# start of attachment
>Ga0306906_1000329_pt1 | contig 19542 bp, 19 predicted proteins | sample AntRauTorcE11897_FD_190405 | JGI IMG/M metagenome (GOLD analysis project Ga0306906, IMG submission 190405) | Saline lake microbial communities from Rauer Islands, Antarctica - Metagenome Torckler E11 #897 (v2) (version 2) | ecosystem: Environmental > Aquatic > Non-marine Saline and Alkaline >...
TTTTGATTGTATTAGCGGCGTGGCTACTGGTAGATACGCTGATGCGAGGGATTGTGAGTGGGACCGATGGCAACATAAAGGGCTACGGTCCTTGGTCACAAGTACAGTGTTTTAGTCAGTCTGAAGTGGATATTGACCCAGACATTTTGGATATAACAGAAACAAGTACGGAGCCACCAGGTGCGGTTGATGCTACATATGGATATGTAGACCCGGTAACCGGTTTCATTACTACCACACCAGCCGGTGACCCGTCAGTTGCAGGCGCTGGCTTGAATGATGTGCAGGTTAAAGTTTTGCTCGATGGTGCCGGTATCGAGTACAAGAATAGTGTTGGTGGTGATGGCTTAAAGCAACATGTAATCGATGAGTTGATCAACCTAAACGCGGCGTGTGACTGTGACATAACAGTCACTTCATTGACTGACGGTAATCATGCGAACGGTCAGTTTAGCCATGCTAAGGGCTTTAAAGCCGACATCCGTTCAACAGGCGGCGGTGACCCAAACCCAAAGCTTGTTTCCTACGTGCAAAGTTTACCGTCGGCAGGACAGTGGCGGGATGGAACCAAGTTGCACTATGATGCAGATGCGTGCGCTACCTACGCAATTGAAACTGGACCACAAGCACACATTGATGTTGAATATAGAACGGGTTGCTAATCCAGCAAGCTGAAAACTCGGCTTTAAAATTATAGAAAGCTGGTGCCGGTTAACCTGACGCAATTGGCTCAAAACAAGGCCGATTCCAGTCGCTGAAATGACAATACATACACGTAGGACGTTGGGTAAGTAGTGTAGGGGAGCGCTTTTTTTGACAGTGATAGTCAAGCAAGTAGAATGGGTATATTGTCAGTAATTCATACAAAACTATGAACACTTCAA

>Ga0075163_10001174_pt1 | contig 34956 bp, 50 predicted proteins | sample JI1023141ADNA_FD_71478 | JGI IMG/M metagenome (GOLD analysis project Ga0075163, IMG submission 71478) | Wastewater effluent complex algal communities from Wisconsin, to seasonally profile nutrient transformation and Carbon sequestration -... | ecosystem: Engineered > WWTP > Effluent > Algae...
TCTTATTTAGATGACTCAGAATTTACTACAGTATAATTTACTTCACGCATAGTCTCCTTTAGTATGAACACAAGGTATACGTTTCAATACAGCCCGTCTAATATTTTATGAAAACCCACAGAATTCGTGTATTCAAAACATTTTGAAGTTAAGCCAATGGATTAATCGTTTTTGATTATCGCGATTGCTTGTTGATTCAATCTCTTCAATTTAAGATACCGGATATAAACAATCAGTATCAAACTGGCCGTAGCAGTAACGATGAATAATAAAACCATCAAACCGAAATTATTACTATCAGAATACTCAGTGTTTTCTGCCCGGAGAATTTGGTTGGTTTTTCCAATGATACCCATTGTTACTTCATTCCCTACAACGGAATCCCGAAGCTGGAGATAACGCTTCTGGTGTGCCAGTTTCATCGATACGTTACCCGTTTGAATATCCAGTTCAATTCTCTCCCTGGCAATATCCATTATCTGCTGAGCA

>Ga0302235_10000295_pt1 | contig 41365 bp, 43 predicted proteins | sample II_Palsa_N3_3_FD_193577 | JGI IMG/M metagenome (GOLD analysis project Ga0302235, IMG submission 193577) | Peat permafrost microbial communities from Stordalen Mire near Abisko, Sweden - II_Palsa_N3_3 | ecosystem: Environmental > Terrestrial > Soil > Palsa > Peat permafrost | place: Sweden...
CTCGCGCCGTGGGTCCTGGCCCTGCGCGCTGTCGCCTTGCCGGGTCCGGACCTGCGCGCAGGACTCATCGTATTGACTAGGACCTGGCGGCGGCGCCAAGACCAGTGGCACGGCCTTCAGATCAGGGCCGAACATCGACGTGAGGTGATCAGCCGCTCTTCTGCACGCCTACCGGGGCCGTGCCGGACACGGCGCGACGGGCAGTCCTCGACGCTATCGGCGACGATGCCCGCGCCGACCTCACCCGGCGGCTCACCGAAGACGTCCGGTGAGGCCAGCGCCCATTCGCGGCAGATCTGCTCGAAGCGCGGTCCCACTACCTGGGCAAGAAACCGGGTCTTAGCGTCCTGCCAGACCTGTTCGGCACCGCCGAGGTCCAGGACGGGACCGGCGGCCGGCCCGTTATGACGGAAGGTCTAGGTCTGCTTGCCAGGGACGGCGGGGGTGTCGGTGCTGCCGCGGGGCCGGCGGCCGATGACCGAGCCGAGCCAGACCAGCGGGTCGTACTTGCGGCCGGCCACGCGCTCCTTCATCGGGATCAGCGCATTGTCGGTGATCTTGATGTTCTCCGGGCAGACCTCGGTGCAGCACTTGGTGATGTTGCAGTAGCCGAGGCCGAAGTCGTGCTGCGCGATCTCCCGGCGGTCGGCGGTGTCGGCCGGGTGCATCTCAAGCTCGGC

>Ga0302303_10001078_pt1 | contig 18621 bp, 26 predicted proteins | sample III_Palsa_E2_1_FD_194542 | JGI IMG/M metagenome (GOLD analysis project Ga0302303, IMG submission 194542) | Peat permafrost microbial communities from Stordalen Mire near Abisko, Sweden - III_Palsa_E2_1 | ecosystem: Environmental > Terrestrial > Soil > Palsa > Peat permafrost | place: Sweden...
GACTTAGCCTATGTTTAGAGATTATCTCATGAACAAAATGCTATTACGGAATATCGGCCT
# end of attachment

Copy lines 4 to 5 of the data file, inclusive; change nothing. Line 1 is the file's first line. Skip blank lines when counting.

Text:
TCTTATTTAGATGACTCAGAATTTACTACAGTATAATTTACTTCACGCATAGTCTCCTTTAGTATGAACACAAGGTATACGTTTCAATACAGCCCGTCTAATATTTTATGAAAACCCACAGAATTCGTGTATTCAAAACATTTTGAAGTTAAGCCAATGGATTAATCGTTTTTGATTATCGCGATTGCTTGTTGATTCAATCTCTTCAATTTAAGATACCGGATATAAACAATCAGTATCAAACTGGCCGTAGCAGTAACGATGAATAATAAAACCATCAAACCGAAATTATTACTATCAGAATACTCAGTGTTTTCTGCCCGGAGAATTTGGTTGGTTTTTCCAATGATACCCATTGTTACTTCATTCCCTACAACGGAATCCCGAAGCTGGAGATAACGCTTCTGGTGTGCCAGTTTCATCGATACGTTACCCGTTTGAATATCCAGTTCAATTCTCTCCCTGGCAATATCCATTATCTGCTGAGCA

>Ga0302235_10000295_pt1 | contig 41365 bp, 43 predicted proteins | sample II_Palsa_N3_3_FD_193577 | JGI IMG/M metagenome (GOLD analysis project Ga0302235, IMG submission 193577) | Peat permafrost microbial communities from Stordalen Mire near Abisko, Sweden - II_Palsa_N3_3 | ecosystem: Environmental > Terrestrial > Soil > Palsa > Peat permafrost | place: Sweden...